Pubdate: Thu, 09 Jan 2003
Source: London Free Press (CN ON)
Copyright: 2003 The London Free Press a division of Sun Media Corporation.
Author: Jane Sims


The 22-Year-Old Woman Pleaded Guilty To Two Drug And Weapon Charges.

A long, sad life of drug addiction landed a 22-year-old woman in a 
penitentiary yesterday.

Brandy Harris was given a two-year sentence and three years of probation 
after pleading guilty to possession of methamphetamine for the purpose of 
trafficking and possession of a prohibited weapon -- pepper spray.

"I'm sorry," Harris said softly as she stood in the prisoner's box before 
Ontario Court Justice Ross Webster.

"I'm more concerned about where you are going at age 22," Webster replied. 
"You have a long life ahead of you and this is no way to spend it."

Harris was arrested in October with Elija Askov, 56, of Toronto after 
police saw them leave an east London motel room and drive away in a 

Federal drug prosecutor Tim Zuber testified police searched the car, 
finding an assortment of drugs and weapons.

Harris was seen carrying a beige bag found in the trunk. In it, police 
found methamphetamine, which had been divided into smaller packages for 

Also in the bag were 23 grams of cocaine, 22 grams of hash and other drugs.

Zuber said police also found a debt list in the bag, a calculator, needles,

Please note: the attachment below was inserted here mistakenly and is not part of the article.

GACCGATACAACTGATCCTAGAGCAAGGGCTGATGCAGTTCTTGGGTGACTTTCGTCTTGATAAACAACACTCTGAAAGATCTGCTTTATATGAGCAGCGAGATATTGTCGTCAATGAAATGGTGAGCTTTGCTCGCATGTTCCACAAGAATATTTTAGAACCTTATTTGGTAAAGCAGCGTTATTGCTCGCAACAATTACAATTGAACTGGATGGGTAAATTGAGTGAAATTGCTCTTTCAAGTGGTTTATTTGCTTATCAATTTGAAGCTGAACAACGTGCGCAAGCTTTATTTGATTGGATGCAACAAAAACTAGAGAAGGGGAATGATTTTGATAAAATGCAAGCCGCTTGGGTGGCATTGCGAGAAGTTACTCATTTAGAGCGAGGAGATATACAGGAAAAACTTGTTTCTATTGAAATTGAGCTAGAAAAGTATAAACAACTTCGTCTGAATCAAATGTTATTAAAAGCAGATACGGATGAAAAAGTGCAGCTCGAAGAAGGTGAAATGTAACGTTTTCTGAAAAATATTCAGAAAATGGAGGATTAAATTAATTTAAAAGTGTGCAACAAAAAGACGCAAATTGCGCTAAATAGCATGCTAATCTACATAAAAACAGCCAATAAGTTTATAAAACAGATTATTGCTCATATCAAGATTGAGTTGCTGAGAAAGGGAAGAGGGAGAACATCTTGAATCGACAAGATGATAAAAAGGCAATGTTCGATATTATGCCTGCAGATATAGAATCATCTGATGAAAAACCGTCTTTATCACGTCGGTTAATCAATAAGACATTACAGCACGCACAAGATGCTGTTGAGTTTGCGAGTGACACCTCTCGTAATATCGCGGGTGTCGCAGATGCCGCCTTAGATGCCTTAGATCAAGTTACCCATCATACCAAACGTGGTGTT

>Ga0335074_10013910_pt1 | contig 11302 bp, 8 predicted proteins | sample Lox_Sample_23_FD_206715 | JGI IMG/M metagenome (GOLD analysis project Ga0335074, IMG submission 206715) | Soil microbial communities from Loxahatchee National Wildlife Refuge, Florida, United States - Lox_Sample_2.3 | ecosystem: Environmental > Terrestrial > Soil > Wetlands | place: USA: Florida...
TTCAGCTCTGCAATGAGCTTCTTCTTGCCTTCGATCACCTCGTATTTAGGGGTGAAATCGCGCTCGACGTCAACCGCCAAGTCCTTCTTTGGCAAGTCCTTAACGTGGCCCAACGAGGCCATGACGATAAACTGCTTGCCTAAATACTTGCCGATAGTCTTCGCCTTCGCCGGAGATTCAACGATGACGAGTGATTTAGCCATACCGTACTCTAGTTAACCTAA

spoons, a scale and night-vision glasses.

The rest of the car, which was registered to Askov, was searched and 
$23,150 was found in the wheel well of the trunk.

More drugs also were found.

Zuber asked for a sentence of three to 3 1/2 years.

Harris's lawyer, Richard Sherman, agreed to a penitentiary sentence and 
told the judge of Harris's tragic life of addiction.

Born in Mississippi, Harris came to Canada as a toddler and lived in a 
household of addiction and alcoholism. Her parents split and her mother was 
sent to prison for shooting her stepfather.

At 13, Harris was sent to live with her grandparents in Haliburton but ran 
away and lived in various cities across the province.

She was sexually assaulted by an acquaintance of her stepfather.

Her drug use escalated and she has never worked. She recently miscarried 
and has used marijuana, hashish and speed on a regular basis.

About a year ago, Harris was diagnosed with a chemical imbalance and has a 
control or impulse disorder.

"It's a wonder she isn't dead," Sherman said.

Harris indicated she wanted to do her time in Kingston because her mother, 
who has turned her life around, works there for Corrections Canada, the 
lawyer said.

Askov made national headlines in 1991 when his case became a precedent 
because of a long court delay.

His case and 50,000 others were thrown out because they were all more than 
eight months old and had not been heard.

Askov is to appear in court Monday on the recent charges and is awaiting trial.

"I wouldn't want to wait too long on that one," Webster noted.
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